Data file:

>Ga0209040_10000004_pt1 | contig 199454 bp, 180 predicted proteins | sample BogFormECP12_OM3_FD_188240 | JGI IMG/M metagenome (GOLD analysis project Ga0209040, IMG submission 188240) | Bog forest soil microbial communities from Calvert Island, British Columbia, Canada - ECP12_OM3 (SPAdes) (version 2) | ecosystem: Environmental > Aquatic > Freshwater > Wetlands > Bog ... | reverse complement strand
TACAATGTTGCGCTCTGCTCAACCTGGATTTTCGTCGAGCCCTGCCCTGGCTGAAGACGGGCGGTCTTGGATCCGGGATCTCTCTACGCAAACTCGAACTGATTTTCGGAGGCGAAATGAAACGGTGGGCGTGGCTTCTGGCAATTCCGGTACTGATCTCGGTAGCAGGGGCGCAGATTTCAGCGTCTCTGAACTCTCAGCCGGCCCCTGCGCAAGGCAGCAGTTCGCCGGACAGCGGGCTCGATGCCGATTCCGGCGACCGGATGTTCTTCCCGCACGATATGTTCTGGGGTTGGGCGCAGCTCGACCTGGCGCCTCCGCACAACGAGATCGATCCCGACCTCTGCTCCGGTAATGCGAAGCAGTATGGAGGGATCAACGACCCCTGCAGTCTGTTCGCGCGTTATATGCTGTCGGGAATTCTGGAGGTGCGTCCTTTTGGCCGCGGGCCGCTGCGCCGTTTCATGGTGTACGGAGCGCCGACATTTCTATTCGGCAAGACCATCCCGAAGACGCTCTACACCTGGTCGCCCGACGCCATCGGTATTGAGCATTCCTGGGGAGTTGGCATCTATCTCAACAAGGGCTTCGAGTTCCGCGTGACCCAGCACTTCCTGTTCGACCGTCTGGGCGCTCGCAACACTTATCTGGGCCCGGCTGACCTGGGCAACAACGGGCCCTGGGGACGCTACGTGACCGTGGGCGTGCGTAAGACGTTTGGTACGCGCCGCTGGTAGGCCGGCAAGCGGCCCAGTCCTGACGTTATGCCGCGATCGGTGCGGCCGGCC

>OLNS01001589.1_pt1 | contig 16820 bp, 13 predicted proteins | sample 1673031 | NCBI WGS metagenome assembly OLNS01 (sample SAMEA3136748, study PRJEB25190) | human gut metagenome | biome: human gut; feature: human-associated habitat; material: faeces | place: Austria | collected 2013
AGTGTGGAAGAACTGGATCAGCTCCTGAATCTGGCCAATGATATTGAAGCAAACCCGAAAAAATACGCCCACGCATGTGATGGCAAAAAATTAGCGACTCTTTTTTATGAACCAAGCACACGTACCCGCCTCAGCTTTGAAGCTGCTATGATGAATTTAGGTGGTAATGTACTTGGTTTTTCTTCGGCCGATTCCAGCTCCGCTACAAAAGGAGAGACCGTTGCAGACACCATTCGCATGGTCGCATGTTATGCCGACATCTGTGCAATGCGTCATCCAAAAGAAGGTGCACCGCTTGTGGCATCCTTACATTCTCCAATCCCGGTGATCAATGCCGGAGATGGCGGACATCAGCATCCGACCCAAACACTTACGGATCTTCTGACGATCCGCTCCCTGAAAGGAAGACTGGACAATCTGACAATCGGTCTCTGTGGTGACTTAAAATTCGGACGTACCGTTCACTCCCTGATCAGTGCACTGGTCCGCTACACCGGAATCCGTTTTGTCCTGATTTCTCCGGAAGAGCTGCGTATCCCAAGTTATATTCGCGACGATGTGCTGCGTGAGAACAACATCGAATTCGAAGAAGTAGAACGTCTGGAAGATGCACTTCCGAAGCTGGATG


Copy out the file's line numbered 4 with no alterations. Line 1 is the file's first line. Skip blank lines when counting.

AGTGTGGAAGAACTGGATCAGCTCCTGAATCTGGCCAATGATATTGAAGCAAACCCGAAAAAATACGCCCACGCATGTGATGGCAAAAAATTAGCGACTCTTTTTTATGAACCAAGCACACGTACCCGCCTCAGCTTTGAAGCTGCTATGATGAATTTAGGTGGTAATGTACTTGGTTTTTCTTCGGCCGATTCCAGCTCCGCTACAAAAGGAGAGACCGTTGCAGACACCATTCGCATGGTCGCATGTTATGCCGACATCTGTGCAATGCGTCATCCAAAAGAAGGTGCACCGCTTGTGGCATCCTTACATTCTCCAATCCCGGTGATCAATGCCGGAGATGGCGGACATCAGCATCCGACCCAAACACTTACGGATCTTCTGACGATCCGCTCCCTGAAAGGAAGACTGGACAATCTGACAATCGGTCTCTGTGGTGACTTAAAATTCGGACGTACCGTTCACTCCCTGATCAGTGCACTGGTCCGCTACACCGGAATCCGTTTTGTCCTGATTTCTCCGGAAGAGCTGCGTATCCCAAGTTATATTCGCGACGATGTGCTGCGTGAGAACAACATCGAATTCGAAGAAGTAGAACGTCTGGAAGATGCACTTCCGAAGCTGGATG